|Community coalitions, including the Community Partners in Care model for depression collaborative care (63)||95 health care and community programs randomized to a coalition intervention (Community Engagement and Planning) or individual program technical assistance; adults with depression, 3-year sample 2010–2014 (N=1,018) and 4-year sample 2016 (N=283) (63)||People attending the sites randomized to Community Engagement and Planning on average experienced increased depression remission at 4 years compared with people attending the sites with the comparison condition of receiving technical assistance|
|5. Mental health literacy campaigns||La CLAve film workshop facilitated by community health educators||Focus groups and pre- and postworkshop evaluations (65) among Latinx adults with serious mental illness (N=57) and family caregivers of people with schizophrenia (N=38)||Increased psychosis literacy|
|Pre- and postworkshop questionnaires (68) among community residents ages 15–84 (N=81)||Increased psychosis literacy|
|Randomized controlled trial (67) where adults from Mexico (N=125) were randomly assigned to either the La CLAve film or a psychoeducational program regarding caregiving||Psychosis literacy gains were only observed in the La CLAve intervention condition and not in the control group|
|“Secret Feelings”: Spanish-language fotonovela||Randomized controlled trial with 142 immigrant Latina adults at risk for depression (70)||Increased knowledge of depression and help-seeking self-efficacy and reduced stigma compared with the control group|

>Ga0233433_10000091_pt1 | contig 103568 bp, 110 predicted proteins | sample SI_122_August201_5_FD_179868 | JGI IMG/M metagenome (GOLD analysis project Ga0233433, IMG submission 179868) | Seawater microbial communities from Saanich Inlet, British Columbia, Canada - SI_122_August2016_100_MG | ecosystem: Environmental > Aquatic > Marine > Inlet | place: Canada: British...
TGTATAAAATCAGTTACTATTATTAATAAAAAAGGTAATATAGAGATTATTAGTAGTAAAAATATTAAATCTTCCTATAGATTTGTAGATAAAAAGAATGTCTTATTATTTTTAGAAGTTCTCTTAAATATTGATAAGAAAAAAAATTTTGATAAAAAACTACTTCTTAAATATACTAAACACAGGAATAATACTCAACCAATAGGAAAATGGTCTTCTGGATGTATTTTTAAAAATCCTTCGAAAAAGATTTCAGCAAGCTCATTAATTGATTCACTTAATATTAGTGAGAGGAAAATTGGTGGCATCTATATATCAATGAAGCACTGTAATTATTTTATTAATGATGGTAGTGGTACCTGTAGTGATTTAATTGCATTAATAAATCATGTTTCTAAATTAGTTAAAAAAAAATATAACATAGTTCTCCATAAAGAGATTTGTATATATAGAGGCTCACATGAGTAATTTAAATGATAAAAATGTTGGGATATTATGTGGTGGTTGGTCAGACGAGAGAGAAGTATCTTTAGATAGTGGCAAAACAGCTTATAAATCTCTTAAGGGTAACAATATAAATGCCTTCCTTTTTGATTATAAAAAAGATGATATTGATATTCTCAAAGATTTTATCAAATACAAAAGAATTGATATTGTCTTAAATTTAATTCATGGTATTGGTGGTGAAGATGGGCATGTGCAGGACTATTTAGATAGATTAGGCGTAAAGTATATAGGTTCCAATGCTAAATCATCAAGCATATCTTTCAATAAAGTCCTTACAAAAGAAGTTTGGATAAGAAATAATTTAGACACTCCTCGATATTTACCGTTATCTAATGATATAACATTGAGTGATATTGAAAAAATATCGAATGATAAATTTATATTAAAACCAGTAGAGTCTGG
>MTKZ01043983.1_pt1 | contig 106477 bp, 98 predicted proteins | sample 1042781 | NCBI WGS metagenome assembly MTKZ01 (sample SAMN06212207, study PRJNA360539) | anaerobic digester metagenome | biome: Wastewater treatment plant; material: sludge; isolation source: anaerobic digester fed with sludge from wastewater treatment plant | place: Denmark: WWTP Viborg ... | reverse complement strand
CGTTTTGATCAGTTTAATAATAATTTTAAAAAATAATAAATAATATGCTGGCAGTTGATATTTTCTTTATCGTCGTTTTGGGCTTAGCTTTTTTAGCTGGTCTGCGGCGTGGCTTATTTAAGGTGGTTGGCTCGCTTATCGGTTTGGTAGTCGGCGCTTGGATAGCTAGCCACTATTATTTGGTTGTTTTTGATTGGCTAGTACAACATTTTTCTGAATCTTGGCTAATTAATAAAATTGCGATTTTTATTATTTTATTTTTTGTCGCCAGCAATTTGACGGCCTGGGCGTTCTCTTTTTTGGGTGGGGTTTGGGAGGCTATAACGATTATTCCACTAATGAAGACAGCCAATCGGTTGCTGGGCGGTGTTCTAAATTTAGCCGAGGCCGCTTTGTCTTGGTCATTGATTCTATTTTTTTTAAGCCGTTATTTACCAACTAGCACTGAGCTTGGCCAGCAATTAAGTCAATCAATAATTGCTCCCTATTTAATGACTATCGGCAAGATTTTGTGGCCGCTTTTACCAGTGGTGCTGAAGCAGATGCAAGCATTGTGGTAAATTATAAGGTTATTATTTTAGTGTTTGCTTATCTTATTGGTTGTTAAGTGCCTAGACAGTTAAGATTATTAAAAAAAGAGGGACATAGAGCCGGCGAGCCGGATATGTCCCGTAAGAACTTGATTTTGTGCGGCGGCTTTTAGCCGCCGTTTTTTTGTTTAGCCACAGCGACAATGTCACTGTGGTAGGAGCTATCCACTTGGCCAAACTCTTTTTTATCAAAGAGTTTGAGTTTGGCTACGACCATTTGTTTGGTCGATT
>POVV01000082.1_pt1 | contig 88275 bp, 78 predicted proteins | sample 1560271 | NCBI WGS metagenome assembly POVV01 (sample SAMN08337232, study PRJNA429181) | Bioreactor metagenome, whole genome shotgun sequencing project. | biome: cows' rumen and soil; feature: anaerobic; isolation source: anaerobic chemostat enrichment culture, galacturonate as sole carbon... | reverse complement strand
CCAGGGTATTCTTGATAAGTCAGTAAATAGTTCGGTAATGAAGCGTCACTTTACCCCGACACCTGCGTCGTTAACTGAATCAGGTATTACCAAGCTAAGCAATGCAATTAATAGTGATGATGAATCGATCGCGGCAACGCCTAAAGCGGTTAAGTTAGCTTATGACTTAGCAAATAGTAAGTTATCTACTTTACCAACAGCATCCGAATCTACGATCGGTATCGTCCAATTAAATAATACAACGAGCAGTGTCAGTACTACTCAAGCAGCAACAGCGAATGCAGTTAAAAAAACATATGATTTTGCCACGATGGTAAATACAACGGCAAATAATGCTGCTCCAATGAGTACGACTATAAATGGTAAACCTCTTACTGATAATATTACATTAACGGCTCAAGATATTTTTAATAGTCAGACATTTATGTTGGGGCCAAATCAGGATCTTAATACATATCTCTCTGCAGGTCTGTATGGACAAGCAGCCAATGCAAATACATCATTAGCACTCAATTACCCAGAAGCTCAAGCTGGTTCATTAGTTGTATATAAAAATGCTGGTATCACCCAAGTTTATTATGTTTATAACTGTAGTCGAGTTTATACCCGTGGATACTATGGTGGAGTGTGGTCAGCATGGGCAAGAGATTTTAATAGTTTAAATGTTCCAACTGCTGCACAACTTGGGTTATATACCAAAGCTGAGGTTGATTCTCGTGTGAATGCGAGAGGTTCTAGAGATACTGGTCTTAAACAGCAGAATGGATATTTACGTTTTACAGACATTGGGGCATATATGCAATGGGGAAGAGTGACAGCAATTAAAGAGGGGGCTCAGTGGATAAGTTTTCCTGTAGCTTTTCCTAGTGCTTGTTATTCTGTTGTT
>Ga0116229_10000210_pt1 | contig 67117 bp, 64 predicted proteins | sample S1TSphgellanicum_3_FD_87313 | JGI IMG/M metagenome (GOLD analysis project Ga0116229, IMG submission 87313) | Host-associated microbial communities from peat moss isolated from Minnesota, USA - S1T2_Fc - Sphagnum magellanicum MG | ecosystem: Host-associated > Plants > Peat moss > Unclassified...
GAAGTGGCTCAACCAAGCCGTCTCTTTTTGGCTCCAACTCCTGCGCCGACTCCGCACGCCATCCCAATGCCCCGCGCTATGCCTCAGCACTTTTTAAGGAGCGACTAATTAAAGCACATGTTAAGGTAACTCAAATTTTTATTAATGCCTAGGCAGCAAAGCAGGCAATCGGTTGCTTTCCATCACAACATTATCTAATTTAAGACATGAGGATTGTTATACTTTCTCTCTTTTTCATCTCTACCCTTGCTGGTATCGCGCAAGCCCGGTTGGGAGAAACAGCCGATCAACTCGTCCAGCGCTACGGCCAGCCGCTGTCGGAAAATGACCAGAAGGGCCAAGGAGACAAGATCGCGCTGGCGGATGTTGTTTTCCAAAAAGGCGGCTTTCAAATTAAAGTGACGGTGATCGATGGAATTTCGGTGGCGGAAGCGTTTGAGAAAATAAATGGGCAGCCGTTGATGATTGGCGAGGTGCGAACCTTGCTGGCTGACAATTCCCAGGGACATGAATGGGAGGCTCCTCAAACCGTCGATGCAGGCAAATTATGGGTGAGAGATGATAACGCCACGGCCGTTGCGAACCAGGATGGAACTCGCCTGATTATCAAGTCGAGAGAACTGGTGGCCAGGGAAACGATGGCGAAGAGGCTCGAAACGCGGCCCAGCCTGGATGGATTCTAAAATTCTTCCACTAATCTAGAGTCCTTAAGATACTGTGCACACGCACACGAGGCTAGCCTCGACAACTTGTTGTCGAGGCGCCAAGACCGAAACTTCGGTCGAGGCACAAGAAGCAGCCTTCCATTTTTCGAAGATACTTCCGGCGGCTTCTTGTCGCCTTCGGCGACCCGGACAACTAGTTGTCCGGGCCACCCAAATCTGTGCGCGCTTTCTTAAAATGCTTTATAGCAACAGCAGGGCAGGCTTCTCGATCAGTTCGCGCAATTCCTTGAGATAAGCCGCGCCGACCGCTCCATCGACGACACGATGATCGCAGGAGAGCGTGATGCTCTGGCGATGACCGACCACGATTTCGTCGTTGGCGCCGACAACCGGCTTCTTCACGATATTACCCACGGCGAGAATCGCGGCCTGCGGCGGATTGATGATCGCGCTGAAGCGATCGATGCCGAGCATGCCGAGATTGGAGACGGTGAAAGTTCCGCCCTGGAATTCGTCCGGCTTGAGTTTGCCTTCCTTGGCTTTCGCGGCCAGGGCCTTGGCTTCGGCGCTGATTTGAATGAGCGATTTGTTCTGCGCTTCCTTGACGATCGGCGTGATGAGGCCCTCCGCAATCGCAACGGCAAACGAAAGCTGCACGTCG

|Randomized controlled trial with 157 Hispanic adults at a community adult school, randomly assigned to read the fotonovela or a text pamphlet about depression, who completed a survey immediately before reading, immediately after, and 1 month later (69)||Both interventions improved depression knowledge and self-efficacy in identifying depression, but the fotonovela group had larger reductions in stigma toward antidepressants and mental health care|
|Intervention||Description||Study Design and Study N||Mental Health and Mental Health-Related Outcomes|
|1. Green and blue spaces||Expansions of green (e.g., parks, fields, gardens) and blue (e.g., oceans, lakes) spaces in neighborhoods. Exposure to green and blue natural environments also promotes increased social interactions and exercise||Cluster randomized trial of greening vacant urban land (74); 442 community-dwelling adults living within 110 vacant lot clusters assigned to one of three study groups: greening, trash cleanup, or no intervention||Decrease in feelings of depression and worthlessness among greening site residents compared with control site residents|
|Systematic review of 35 quantitative studies, most conducted between 2012 and 2017 (77); the authors identified 22 studies as being of “good quality”||The 35 studies had a range of exposures and outcomes, but overall, the evidence suggests a positive association between exposure to outdoor green space and mental health and well-being|